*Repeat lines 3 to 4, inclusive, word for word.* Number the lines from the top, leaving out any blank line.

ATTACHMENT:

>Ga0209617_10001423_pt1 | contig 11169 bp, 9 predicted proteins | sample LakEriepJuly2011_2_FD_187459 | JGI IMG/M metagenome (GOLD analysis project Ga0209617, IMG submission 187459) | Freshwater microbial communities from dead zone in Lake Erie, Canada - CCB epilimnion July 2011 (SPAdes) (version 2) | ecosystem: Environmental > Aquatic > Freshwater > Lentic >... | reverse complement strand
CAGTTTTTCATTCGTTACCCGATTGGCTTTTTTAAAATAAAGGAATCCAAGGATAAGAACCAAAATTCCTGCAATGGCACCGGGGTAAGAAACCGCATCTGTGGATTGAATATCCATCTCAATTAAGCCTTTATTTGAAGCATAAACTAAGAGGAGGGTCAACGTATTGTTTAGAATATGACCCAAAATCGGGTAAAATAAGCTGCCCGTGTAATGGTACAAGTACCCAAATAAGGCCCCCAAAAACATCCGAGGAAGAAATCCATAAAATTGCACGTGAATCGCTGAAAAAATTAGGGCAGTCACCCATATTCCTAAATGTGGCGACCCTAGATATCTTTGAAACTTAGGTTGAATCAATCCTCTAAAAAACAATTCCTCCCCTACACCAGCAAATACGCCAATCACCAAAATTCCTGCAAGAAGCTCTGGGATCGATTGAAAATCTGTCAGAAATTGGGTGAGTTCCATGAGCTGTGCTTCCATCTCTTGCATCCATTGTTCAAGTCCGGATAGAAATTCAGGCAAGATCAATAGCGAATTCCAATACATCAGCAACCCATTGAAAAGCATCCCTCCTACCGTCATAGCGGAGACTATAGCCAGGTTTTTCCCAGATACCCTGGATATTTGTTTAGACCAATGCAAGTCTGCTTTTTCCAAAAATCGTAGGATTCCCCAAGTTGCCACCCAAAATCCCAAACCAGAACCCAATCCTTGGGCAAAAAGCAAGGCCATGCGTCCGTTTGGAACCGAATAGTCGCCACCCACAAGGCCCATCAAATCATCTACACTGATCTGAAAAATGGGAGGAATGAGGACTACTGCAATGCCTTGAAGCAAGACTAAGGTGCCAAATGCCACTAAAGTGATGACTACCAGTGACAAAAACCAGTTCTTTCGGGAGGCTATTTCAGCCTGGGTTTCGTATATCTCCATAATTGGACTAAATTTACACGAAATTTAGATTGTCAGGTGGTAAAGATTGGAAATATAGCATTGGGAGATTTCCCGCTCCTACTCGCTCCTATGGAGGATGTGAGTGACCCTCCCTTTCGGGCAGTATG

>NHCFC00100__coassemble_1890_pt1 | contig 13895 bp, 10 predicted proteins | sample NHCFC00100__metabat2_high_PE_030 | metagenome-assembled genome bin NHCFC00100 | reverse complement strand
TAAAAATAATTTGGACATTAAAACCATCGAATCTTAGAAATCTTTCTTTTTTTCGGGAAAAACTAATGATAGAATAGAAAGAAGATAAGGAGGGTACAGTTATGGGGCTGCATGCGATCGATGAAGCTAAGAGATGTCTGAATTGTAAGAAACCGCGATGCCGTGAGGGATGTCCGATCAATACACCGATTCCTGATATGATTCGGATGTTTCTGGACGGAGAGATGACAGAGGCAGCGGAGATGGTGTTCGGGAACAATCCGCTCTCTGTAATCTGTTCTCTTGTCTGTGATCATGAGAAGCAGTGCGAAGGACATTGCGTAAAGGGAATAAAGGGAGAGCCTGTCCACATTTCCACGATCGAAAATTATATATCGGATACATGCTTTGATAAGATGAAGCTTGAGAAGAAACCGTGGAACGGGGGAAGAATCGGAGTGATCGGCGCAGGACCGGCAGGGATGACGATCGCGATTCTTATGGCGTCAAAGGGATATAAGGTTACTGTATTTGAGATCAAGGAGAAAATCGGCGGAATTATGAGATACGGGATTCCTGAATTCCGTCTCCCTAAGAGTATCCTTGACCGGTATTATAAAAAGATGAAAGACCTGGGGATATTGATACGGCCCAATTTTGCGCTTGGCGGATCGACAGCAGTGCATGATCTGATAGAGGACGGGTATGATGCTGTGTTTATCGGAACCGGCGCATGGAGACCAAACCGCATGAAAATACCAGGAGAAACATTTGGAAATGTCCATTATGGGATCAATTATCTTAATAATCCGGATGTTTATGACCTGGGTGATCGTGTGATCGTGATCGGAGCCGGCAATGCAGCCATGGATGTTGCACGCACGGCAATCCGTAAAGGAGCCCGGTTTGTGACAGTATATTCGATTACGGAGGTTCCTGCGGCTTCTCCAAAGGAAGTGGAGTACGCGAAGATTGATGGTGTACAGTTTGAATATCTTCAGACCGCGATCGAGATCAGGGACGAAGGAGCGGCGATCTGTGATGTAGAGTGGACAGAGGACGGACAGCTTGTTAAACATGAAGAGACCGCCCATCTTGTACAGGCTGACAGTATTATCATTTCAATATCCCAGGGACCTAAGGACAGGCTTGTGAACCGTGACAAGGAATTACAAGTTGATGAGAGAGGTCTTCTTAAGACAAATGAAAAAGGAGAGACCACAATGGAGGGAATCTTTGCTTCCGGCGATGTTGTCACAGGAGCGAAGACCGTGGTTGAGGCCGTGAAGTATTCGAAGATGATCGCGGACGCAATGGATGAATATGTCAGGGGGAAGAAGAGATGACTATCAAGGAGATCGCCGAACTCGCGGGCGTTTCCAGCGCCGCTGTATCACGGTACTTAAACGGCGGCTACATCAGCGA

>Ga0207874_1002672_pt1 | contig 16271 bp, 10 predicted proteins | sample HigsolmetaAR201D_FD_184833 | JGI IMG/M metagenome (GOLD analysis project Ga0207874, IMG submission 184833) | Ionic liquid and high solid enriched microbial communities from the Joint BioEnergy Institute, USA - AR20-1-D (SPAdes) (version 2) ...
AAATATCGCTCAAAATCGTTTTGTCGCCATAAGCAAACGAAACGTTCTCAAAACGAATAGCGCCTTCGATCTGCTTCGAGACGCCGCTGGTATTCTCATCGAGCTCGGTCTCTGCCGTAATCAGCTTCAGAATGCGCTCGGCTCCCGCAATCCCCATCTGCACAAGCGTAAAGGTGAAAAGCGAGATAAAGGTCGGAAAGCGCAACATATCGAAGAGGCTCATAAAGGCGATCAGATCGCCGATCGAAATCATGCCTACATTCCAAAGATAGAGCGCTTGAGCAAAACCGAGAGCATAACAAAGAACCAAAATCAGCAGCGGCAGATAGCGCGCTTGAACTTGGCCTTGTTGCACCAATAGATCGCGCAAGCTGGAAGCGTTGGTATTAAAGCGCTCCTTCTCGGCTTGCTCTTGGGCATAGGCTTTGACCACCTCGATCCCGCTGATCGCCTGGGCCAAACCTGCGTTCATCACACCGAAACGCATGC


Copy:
>NHCFC00100__coassemble_1890_pt1 | contig 13895 bp, 10 predicted proteins | sample NHCFC00100__metabat2_high_PE_030 | metagenome-assembled genome bin NHCFC00100 | reverse complement strand
TAAAAATAATTTGGACATTAAAACCATCGAATCTTAGAAATCTTTCTTTTTTTCGGGAAAAACTAATGATAGAATAGAAAGAAGATAAGGAGGGTACAGTTATGGGGCTGCATGCGATCGATGAAGCTAAGAGATGTCTGAATTGTAAGAAACCGCGATGCCGTGAGGGATGTCCGATCAATACACCGATTCCTGATATGATTCGGATGTTTCTGGACGGAGAGATGACAGAGGCAGCGGAGATGGTGTTCGGGAACAATCCGCTCTCTGTAATCTGTTCTCTTGTCTGTGATCATGAGAAGCAGTGCGAAGGACATTGCGTAAAGGGAATAAAGGGAGAGCCTGTCCACATTTCCACGATCGAAAATTATATATCGGATACATGCTTTGATAAGATGAAGCTTGAGAAGAAACCGTGGAACGGGGGAAGAATCGGAGTGATCGGCGCAGGACCGGCAGGGATGACGATCGCGATTCTTATGGCGTCAAAGGGATATAAGGTTACTGTATTTGAGATCAAGGAGAAAATCGGCGGAATTATGAGATACGGGATTCCTGAATTCCGTCTCCCTAAGAGTATCCTTGACCGGTATTATAAAAAGATGAAAGACCTGGGGATATTGATACGGCCCAATTTTGCGCTTGGCGGATCGACAGCAGTGCATGATCTGATAGAGGACGGGTATGATGCTGTGTTTATCGGAACCGGCGCATGGAGACCAAACCGCATGAAAATACCAGGAGAAACATTTGGAAATGTCCATTATGGGATCAATTATCTTAATAATCCGGATGTTTATGACCTGGGTGATCGTGTGATCGTGATCGGAGCCGGCAATGCAGCCATGGATGTTGCACGCACGGCAATCCGTAAAGGAGCCCGGTTTGTGACAGTATATTCGATTACGGAGGTTCCTGCGGCTTCTCCAAAGGAAGTGGAGTACGCGAAGATTGATGGTGTACAGTTTGAATATCTTCAGACCGCGATCGAGATCAGGGACGAAGGAGCGGCGATCTGTGATGTAGAGTGGACAGAGGACGGACAGCTTGTTAAACATGAAGAGACCGCCCATCTTGTACAGGCTGACAGTATTATCATTTCAATATCCCAGGGACCTAAGGACAGGCTTGTGAACCGTGACAAGGAATTACAAGTTGATGAGAGAGGTCTTCTTAAGACAAATGAAAAAGGAGAGACCACAATGGAGGGAATCTTTGCTTCCGGCGATGTTGTCACAGGAGCGAAGACCGTGGTTGAGGCCGTGAAGTATTCGAAGATGATCGCGGACGCAATGGATGAATATGTCAGGGGGAAGAAGAGATGACTATCAAGGAGATCGCCGAACTCGCGGGCGTTTCCAGCGCCGCTGTATCACGGTACTTAAACGGCGGCTACATCAGCGA